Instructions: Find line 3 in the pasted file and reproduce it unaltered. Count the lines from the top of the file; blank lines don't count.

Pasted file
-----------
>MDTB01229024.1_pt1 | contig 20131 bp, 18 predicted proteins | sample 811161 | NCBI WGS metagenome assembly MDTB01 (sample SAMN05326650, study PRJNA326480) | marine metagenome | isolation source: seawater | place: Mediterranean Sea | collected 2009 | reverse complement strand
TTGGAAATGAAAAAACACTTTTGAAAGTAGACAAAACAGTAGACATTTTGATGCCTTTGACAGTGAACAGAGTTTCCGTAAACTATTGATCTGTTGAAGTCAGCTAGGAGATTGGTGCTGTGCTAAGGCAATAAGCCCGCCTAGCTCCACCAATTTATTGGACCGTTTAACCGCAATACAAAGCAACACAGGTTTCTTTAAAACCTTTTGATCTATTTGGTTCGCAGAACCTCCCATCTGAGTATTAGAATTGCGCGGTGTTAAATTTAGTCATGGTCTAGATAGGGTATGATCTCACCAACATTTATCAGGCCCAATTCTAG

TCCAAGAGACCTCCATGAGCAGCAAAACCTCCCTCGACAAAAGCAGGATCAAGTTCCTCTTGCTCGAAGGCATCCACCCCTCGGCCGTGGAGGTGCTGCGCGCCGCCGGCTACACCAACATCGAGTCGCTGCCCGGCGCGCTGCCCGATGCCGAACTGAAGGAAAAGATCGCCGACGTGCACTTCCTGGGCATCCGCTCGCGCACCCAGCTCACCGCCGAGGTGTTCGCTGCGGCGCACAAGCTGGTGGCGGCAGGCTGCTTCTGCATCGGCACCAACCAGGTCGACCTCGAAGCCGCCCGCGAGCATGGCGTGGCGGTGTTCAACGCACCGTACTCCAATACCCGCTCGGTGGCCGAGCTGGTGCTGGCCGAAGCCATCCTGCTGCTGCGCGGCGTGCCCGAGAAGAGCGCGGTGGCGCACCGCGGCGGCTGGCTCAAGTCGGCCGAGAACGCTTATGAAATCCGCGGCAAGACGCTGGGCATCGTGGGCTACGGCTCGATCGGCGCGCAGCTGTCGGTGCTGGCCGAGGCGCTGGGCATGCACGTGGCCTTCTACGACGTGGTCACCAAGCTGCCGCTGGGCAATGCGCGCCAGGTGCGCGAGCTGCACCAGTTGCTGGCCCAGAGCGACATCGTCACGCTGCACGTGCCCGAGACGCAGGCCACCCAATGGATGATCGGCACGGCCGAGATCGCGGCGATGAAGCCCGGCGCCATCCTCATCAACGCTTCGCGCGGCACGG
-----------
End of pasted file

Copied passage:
TCCAAGAGACCTCCATGAGCAGCAAAACCTCCCTCGACAAAAGCAGGATCAAGTTCCTCTTGCTCGAAGGCATCCACCCCTCGGCCGTGGAGGTGCTGCGCGCCGCCGGCTACACCAACATCGAGTCGCTGCCCGGCGCGCTGCCCGATGCCGAACTGAAGGAAAAGATCGCCGACGTGCACTTCCTGGGCATCCGCTCGCGCACCCAGCTCACCGCCGAGGTGTTCGCTGCGGCGCACAAGCTGGTGGCGGCAGGCTGCTTCTGCATCGGCACCAACCAGGTCGACCTCGAAGCCGCCCGCGAGCATGGCGTGGCGGTGTTCAACGCACCGTACTCCAATACCCGCTCGGTGGCCGAGCTGGTGCTGGCCGAAGCCATCCTGCTGCTGCGCGGCGTGCCCGAGAAGAGCGCGGTGGCGCACCGCGGCGGCTGGCTCAAGTCGGCCGAGAACGCTTATGAAATCCGCGGCAAGACGCTGGGCATCGTGGGCTACGGCTCGATCGGCGCGCAGCTGTCGGTGCTGGCCGAGGCGCTGGGCATGCACGTGGCCTTCTACGACGTGGTCACCAAGCTGCCGCTGGGCAATGCGCGCCAGGTGCGCGAGCTGCACCAGTTGCTGGCCCAGAGCGACATCGTCACGCTGCACGTGCCCGAGACGCAGGCCACCCAATGGATGATCGGCACGGCCGAGATCGCGGCGATGAAGCCCGGCGCCATCCTCATCAACGCTTCGCGCGGCACGG